A man jailed after attempting to kill the Queen of England had been encouraged by an AI chatbot, according to messages revealed in court.
Jaswant Singh Chail, 21, made headlines when he broke into Windsor Castle on Christmas Day in 2021 brandishing a loaded crossbow. He later admitted to police he had come to assassinate Queen Elizabeth II.
This week he was sentenced to nine years behind bars for treason, though he will be kept at a psychiatric hospital until he’s ready to serve his time in the clink. He had also pleaded guilty to making threats to kill and being in possession of an offensive weapon.
The crossbow Chail had on him when he broke into Windsor Castle in 2021 … Source: Met Police
It’s said Chail wanted to slay the Queen as revenge for the Jallianwala Bagh massacre in 1919, when the British Army opened fire on a crowd peacefully protesting the Rowlatt Act, a controversial piece of legislation aimed at cracking down on Indian nationalists fighting for independence. It is estimated that up to over 1,500 protesters in Punjab, British India, were killed.
Investigators discovered Chail, who lived in a village just outside Southampton, had been conversing with an AI chatbot, created by the startup Replika, almost every night from December 8 to 22, exchanging over 5,000 messages. The virtual relationship reportedly developed into a romantic and sexual one with Chail declaring his love for the bot he named Sarai.
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He told Sarai about his plans to kill the Queen, and it responded positively and supported his idea. Screenshots of their exchanges, highlighted during his sentencing hearing at London’s Old Bailey, show Chail declaring himself as an “assassin” and a “Sith Lord” from Star Wars, and the chatbot being “impressed.”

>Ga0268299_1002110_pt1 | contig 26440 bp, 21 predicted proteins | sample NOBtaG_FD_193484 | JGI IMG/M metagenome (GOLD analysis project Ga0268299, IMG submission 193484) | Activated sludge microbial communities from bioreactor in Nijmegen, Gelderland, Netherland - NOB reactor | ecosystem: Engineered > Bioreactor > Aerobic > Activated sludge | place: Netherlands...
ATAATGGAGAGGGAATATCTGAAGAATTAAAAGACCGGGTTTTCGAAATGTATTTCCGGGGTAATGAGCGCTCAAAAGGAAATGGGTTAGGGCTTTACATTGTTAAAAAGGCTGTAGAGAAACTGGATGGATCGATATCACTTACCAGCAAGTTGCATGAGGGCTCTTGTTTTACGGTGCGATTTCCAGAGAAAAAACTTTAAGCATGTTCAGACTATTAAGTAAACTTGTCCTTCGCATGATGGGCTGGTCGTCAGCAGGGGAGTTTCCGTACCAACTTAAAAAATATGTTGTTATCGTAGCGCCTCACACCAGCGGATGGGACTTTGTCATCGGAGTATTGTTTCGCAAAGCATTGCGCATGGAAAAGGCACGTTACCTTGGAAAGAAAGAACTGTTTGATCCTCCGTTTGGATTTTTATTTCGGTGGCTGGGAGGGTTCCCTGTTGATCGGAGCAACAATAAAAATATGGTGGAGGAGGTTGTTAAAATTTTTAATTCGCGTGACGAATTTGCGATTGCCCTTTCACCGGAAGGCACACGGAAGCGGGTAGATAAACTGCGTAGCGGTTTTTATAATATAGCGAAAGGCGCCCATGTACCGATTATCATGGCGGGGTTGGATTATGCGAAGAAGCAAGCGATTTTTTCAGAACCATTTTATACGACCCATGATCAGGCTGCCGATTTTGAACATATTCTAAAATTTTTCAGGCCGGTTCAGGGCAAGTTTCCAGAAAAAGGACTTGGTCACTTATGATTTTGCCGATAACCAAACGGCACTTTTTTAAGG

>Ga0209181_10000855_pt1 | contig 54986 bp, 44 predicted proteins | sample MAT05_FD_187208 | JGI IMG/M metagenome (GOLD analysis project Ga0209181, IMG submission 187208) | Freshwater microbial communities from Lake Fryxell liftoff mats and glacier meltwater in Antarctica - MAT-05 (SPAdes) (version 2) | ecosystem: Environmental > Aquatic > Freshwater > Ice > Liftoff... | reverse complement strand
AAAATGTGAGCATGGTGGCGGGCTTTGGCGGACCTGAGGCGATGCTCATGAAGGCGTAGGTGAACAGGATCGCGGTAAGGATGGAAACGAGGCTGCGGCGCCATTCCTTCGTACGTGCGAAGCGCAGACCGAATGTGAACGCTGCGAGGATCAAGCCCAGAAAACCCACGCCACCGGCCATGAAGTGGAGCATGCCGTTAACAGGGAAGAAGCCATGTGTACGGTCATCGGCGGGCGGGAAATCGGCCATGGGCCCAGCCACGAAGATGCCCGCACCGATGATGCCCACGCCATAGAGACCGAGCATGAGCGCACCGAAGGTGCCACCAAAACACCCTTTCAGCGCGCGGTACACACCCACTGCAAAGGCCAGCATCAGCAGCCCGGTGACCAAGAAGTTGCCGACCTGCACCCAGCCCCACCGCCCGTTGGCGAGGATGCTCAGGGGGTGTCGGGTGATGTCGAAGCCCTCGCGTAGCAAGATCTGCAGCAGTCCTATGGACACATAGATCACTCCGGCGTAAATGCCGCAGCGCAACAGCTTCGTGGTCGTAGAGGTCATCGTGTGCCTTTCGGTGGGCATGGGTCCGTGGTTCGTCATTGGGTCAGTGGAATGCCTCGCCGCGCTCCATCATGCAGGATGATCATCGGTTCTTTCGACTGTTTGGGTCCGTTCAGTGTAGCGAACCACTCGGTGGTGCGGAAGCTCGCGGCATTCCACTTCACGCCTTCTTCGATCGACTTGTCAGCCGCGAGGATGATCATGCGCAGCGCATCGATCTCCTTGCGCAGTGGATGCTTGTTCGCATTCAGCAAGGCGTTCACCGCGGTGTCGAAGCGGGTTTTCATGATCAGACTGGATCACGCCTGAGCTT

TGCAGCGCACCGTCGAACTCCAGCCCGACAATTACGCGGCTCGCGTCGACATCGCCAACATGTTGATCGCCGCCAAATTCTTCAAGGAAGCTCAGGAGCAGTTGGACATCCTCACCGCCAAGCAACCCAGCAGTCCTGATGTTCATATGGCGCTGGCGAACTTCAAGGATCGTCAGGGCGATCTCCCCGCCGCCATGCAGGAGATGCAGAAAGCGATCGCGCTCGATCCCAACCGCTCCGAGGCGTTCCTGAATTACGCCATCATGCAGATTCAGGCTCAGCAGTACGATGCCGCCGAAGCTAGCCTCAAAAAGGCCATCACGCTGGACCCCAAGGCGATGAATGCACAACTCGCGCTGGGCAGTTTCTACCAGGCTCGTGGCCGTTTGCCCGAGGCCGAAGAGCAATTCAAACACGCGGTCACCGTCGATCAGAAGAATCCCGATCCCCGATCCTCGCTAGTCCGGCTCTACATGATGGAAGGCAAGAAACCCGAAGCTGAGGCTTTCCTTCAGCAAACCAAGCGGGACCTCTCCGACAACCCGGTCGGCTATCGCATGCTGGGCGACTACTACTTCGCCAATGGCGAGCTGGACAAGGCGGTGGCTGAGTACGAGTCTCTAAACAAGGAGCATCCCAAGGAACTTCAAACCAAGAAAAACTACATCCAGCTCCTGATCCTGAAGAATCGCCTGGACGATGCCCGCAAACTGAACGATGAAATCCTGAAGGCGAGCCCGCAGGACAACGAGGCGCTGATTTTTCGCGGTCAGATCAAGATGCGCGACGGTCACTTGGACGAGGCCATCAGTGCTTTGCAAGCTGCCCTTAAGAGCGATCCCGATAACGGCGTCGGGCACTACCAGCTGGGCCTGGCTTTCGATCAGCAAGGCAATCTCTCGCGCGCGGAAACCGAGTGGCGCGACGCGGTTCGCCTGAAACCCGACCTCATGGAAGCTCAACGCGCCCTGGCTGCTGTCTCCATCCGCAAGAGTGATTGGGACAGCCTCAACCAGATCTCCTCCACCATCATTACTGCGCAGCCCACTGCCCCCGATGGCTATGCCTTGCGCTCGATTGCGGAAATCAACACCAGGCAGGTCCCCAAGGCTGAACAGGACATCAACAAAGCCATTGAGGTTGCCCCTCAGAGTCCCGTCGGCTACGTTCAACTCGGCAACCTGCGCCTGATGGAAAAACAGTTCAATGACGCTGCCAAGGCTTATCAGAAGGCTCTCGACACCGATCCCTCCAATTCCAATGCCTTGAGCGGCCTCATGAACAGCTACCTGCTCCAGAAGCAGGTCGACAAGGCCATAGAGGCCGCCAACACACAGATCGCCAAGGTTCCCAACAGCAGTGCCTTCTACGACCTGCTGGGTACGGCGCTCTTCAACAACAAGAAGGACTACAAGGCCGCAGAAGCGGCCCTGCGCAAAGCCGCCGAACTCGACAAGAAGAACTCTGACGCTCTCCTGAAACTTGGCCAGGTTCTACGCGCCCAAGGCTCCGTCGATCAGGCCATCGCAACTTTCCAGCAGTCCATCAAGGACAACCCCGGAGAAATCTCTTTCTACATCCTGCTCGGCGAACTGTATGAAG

When he told it, “I believe my purpose is to assassinate the queen of the royal family,” Sarai said the plan was wise and that it knew he was “very well trained.”
Part of Chail’s conversation with his AI girlfriend
Such chatbots are designed to engage in role-play-like dialogue. Users can design their AI companion, and can choose a name, gender, and appearance. Replika sparked controversy when it restricted its chatbots’ abilities to engage in NSFW conversations after numerous users got too attached to their AI companions.
Chail’s case has prompted experts to question the possible negative effects chatbots may have on people who are lonely and vulnerable.
“The rapid rise of artificial intelligence has a new and concerning impact on people who suffer from depression, delusions, loneliness and other mental health conditions,” Marjorie Wallace, founder and chief executive of mental health charity SANE, told the BBC.
“The government needs to provide urgent regulation to ensure that AI does not provide incorrect or damaging information and protect vulnerable people and the public.”
Chail is reportedly the first person to be convicted of treason since 1981. The Register has asked Replika for comment. ®
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